Ordway’s ‘Damn Yankees’ loads the bases with this winning production
Chris Hewitt, Pioneer Press 6/19/15
The singers hit it out of the park in the Ordway Center for the Performing Arts’ “Damn Yankees.”
Featuring a baseball player who frets, “You can’t play good if you’re worried” (a sentiment Twins manager Paul Molitor has repeatedly expressed over the past couple of weeks), the buoyant “Damn Yankees” is nicely timed to yank Twins fans out of their funk.
It’s about the Washington Senators — who, a pre-show announcement reminds us, are now the Twins. It’s the 1950s and they are undermanned until a middle-age fan named Joe Boyd, listening to the game at home, muses that he’d sell his soul to help his team topple the Yankees. Faster than you can say, “Yerrrrrr out!” the devil pops up in the sardonic, red-suited form of Mr. Applegate, who transforms schlubby Joe Boyd into ripped slugger Joe Hardy. He promptly takes the Senators on a pennant run while Boyd’s devoted wife, Meg, assures everyone that her mysteriously missing husband will return one day.
With its nimble book and tuneful, funny songs (including vampy “Whatever Lola Wants,” rousing “Shoeless Joe from Hannibal, Mo.” and delightfully barbershop quartet-ish “Heart”), “Damn Yankees” follows two tracks. It shifts between scenes that show Mr. Applegate and his assistant, Lola, with the Senators and scenes of Meg’s home life in Hannibal, Mo.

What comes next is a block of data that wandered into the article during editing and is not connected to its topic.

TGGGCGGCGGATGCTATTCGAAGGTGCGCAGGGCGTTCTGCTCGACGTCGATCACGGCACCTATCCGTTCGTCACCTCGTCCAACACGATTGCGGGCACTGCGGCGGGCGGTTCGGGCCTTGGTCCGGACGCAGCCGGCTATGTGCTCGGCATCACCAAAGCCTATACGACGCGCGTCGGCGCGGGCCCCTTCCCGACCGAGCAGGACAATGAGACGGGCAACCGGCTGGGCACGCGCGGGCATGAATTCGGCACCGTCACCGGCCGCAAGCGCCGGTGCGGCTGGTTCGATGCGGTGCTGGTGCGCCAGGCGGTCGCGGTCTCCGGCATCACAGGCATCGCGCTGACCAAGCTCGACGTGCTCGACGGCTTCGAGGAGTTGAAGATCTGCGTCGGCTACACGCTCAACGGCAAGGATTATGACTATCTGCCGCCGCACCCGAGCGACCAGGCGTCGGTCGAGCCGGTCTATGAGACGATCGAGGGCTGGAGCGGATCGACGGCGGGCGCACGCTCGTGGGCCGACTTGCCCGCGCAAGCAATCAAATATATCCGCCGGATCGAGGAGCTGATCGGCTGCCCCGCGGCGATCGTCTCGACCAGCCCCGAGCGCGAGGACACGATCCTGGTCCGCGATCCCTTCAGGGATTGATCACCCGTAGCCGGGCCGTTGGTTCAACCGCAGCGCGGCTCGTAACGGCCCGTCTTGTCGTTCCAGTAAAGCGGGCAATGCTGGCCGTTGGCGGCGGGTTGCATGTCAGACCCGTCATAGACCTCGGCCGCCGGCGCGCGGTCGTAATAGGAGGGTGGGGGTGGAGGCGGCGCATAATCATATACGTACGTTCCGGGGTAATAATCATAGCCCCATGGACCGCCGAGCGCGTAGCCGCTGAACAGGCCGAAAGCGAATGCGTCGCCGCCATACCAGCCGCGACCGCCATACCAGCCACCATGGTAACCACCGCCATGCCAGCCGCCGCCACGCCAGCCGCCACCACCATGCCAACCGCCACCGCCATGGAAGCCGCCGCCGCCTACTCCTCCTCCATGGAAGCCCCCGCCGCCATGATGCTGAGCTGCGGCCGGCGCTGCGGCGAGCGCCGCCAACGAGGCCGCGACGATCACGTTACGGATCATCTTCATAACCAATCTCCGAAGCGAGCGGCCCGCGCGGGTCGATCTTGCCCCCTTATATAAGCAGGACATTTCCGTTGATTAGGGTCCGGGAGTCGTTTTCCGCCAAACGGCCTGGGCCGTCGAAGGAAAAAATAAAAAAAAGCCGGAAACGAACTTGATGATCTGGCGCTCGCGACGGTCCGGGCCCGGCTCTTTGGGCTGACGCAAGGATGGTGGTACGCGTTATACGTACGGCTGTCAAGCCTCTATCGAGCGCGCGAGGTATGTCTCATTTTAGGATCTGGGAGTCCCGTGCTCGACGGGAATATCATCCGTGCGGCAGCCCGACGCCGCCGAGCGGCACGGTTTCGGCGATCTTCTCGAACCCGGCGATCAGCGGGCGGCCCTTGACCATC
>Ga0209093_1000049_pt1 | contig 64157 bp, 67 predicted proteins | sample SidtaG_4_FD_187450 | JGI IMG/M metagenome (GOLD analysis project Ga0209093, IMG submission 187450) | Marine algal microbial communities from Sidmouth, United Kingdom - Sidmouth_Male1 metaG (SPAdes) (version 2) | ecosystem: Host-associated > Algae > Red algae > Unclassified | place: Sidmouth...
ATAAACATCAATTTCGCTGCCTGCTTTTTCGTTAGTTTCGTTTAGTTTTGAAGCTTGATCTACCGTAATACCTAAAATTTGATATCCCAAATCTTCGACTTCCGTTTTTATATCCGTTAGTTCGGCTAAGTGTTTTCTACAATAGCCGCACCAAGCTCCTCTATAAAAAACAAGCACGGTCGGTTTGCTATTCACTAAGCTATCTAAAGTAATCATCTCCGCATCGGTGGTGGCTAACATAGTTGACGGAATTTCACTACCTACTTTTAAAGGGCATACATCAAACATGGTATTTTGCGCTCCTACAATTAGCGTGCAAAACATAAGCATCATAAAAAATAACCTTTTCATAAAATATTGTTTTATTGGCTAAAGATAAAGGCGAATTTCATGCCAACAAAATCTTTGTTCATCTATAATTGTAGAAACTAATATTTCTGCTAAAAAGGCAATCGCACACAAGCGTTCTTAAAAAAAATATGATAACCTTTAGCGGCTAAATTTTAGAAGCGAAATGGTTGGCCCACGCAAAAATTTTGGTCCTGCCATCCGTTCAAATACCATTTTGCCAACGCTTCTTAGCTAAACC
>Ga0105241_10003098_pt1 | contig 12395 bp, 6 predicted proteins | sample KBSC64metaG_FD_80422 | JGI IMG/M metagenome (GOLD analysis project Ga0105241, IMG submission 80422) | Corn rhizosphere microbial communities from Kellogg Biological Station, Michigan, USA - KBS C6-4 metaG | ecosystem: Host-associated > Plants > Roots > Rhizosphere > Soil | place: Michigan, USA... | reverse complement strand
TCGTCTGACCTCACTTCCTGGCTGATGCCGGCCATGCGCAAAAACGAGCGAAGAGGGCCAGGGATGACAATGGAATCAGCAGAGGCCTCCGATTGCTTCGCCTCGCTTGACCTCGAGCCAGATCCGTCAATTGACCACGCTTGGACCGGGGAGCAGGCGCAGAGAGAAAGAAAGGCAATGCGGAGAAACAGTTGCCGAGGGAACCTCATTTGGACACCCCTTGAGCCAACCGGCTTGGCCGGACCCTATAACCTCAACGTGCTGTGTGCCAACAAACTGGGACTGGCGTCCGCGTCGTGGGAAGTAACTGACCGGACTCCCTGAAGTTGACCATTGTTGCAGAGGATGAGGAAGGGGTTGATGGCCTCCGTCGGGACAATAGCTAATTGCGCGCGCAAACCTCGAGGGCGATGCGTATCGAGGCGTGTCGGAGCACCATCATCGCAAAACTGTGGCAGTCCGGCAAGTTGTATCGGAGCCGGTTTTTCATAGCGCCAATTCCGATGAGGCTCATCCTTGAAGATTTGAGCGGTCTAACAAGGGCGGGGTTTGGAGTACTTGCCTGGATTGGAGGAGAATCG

Most productions tilt toward the baseball scenes, with the actors playing Applegate and Lola usually the biggest stars, but this cozier, less dance-oriented “Damn Yankees” tips the scales toward Missouri, in large part because the first two performers on stage grab our hearts for the duration. As Meg and Joe, Ann Morrison and Lawrence Clayton instantly establish a soulful connection that anchors the whole evening.
They also establish the consistent vocal strength of this production — in fact, the one bad thing about Joe Boyd’s transformation is that it means we don’t get to hear Clayton’s gorgeous voice much after that, although Thay Floyd’s Joe Hardy is a sweetly earnest consolation. In every role, directors James A. Rocco and Sharon Halley have cast superlative singers, who make the case that Richard Adler and Jerry Ross’ score is one of the more underrated ones in musical theater (even Tari Kelly, miscast as Lola, sings the heck out of the part).
And that score is beautifully integrated into a show that seems pretty close to perfect in the way it’s put together: Right when we need a ballad to remind us of the show’s warmth, we get one, and right when we need a show-stopper to get things in gear (like “Heart,” which opens the second act), we get that, too.
Unlike the recent “Camelot,” “Damn Yankees” does justice to the score with a sizable cast and a terrific orchestra. And, beginning with the zippy overture, it’s nice to see the orchestra on stage, although they sure do look cramped in the mock dug-out into which they’re been shoved.
In general, J Branson’s set is the weak element of the production. I appreciate the impulse to employ projections to speed the action along, but the decision to project what appear to be children’s drawings on the back of the stage is puzzling.
But that’s a minor whiff in a pleasingly old-fashioned show that has, as the song promises, miles and miles of heart.